Burford Capital announced the results of its 2016 Litigation Finance Survey, which draws on independent research conducted with law firms and in-house lawyers in the US. The 2016 Litigation Finance Survey builds on three prior surveys commissioned by Burford since 2012.
Burford’s 2016 Litigation Finance Survey shows that litigation finance continues to grow and evolve:
- 28 percent of private practice lawyers say their firms have used litigation finance directly—a four-fold increase since 2013
- 75 percent of outside counsel and 61 percent of clients predict that litigation finance will grow in the next five years
- 35 percent more private practice lawyers and 50 percent more clients predicted that litigation finance will grow in 2016 vs. 2014
- For the first time, Burford surveyed lawyers about financing portfolios of litigation, an emerging and relatively novel form of litigation finance—and about as many lawyers said they had experience with portfolio financing in 2016 (9 percent) as had experience with single case financing, the most commonly understood form of third-party funding, in 2013 (7 percent)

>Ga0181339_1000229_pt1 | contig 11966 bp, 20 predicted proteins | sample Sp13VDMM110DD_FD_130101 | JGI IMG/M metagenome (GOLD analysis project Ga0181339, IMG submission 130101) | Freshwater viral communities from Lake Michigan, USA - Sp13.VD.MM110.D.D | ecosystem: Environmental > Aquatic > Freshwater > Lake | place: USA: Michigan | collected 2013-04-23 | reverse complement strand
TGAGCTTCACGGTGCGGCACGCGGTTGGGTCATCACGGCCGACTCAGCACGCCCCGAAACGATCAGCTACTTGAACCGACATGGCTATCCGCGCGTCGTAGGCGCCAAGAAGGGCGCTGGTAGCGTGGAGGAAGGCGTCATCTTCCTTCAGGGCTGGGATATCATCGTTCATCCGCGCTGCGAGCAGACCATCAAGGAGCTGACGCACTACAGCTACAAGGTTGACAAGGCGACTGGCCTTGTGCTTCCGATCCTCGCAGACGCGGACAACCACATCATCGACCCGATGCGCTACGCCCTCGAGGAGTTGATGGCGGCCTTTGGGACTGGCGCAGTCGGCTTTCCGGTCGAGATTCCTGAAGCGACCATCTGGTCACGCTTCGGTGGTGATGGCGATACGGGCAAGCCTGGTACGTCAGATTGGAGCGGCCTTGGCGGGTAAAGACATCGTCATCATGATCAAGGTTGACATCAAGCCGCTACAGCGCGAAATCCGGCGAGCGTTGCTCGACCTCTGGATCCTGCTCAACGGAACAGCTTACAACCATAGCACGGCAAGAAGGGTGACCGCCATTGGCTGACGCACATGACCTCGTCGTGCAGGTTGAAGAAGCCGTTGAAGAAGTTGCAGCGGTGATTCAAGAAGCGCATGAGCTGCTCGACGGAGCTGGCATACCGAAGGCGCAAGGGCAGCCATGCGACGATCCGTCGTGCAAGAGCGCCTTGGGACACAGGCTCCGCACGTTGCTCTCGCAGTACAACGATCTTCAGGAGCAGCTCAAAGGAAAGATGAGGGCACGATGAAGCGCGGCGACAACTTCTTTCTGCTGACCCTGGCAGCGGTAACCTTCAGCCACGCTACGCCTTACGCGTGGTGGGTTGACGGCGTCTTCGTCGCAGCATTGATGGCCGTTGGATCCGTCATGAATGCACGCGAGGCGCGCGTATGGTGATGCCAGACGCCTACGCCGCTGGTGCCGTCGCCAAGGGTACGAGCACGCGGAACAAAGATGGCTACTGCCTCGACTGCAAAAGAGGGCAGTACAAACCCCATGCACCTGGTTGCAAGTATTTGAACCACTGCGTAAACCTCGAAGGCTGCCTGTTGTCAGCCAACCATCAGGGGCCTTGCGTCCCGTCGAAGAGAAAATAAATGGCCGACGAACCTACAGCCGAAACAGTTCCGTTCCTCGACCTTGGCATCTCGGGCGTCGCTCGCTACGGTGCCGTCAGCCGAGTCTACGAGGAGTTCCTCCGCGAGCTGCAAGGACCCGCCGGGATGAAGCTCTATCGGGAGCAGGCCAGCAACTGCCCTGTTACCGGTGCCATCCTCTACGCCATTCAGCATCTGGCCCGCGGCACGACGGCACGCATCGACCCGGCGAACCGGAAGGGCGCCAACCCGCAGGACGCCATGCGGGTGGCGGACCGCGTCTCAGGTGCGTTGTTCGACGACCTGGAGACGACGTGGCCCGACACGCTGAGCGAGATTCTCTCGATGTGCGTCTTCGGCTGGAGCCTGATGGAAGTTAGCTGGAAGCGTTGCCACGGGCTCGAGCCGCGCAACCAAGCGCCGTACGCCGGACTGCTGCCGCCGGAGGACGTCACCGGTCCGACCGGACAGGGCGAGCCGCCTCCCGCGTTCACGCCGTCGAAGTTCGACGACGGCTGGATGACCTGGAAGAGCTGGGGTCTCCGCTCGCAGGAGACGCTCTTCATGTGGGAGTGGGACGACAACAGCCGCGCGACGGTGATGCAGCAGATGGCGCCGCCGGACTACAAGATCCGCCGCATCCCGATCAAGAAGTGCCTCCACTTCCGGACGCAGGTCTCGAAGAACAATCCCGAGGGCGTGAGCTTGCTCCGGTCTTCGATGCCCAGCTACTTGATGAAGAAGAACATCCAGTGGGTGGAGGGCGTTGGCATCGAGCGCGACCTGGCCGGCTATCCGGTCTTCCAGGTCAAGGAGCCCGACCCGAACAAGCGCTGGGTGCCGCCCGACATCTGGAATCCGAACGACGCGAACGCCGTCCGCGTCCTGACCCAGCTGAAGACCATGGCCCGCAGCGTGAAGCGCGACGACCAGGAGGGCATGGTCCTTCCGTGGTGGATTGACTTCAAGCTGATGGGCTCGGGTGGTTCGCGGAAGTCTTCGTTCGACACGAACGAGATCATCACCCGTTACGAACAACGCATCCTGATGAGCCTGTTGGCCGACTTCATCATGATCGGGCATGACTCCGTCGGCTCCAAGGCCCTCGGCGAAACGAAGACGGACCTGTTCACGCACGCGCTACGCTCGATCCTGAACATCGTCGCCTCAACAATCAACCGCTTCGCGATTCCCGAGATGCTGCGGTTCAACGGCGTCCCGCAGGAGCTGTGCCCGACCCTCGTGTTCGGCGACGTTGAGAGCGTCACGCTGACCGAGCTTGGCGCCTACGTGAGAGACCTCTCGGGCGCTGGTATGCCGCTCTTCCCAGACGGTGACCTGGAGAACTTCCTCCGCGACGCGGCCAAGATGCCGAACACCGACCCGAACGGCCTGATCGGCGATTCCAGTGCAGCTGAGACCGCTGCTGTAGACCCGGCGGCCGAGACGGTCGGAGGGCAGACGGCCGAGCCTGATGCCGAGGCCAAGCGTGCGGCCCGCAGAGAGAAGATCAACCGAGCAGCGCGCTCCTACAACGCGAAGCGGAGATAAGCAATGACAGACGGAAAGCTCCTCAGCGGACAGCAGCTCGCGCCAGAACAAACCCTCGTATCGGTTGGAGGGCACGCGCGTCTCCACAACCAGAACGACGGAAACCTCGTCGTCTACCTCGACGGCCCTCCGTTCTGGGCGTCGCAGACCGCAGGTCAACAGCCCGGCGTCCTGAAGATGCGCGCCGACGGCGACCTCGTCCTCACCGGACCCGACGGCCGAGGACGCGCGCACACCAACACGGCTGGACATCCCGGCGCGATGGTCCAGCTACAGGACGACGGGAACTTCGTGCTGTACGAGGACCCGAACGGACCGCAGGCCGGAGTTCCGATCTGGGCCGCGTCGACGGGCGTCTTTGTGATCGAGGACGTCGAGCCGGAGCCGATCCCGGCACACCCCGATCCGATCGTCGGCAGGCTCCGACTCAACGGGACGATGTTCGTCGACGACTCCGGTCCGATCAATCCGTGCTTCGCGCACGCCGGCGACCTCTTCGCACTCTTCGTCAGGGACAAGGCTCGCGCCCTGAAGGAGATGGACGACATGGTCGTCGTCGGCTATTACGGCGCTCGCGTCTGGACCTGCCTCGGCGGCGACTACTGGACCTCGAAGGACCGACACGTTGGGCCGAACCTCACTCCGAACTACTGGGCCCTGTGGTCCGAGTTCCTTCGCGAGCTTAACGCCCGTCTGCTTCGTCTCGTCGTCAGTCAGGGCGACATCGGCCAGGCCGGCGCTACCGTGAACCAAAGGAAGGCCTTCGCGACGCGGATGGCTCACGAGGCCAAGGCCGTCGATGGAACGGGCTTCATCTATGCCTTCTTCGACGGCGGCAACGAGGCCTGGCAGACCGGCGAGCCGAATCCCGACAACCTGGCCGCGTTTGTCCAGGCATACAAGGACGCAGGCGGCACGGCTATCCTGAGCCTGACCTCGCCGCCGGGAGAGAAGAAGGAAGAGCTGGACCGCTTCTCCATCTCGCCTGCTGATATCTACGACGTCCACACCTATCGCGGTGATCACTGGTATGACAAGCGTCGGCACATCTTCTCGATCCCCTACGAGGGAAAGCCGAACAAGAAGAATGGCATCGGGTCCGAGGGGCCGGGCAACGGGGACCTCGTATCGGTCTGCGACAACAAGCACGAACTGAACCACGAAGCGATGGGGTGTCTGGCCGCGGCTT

“Burford’s 2016 Litigation Finance Survey results affirm our experience,” said Christopher Bogart, Burford’s Chief Executive Officer. “Finance is increasingly used by ﬁrms and clients as an innovative and ﬂexible means of accessing capital that can be invested back into the business—and indeed 87 percent of the capital committed by Burford in 2015 was to litigation portfolios and other complex investments that can now be offered at a scale that helps meet this demand.”
Indeed, the research identifies access to capital as a major challenge faced by firms:
- 81 percent of private practice lawyers say lack of capital to invest back into the ﬁrm is a major challenge—an obstacle faced in large part due to the unique capital structure of the partnership-based law ﬁrm business model
- 41 percent of clients and 48 percent of private practice lawyers are conﬁdent that law ﬁrms will increasingly seek outside ﬁnancing to fuel growth
“What we’ve found is that the growth in corporate finance for law not only reflects the enormous need for outside capital,” said Bogart. “It also coincides with a broad array of changes in the traditional business model for law, which can help law firms thrive and provide high quality counsel in a new environment.”
As in prior surveys, this year’s findings show that litigation finance continues to provide relief what an AmLaw 100 partner interviewed in conjunction with the research referred to as “an irreducible conflict between clients and firms”: the lack of a clear alternative to hourly billing models that satisfies client needs for cost containment without putting more burden on firms than they can bear. Litigation finance helps firms meet client needs while removing from the firing line. Consistent with prior surveys, 54 percent of clients say they have already moved work to a ﬁrm that proactively oﬀered alternative fee arrangements.
Burford’s 2016 Litigation Finance Survey was overseen by the former head of the research department of a leading US legal trade publication.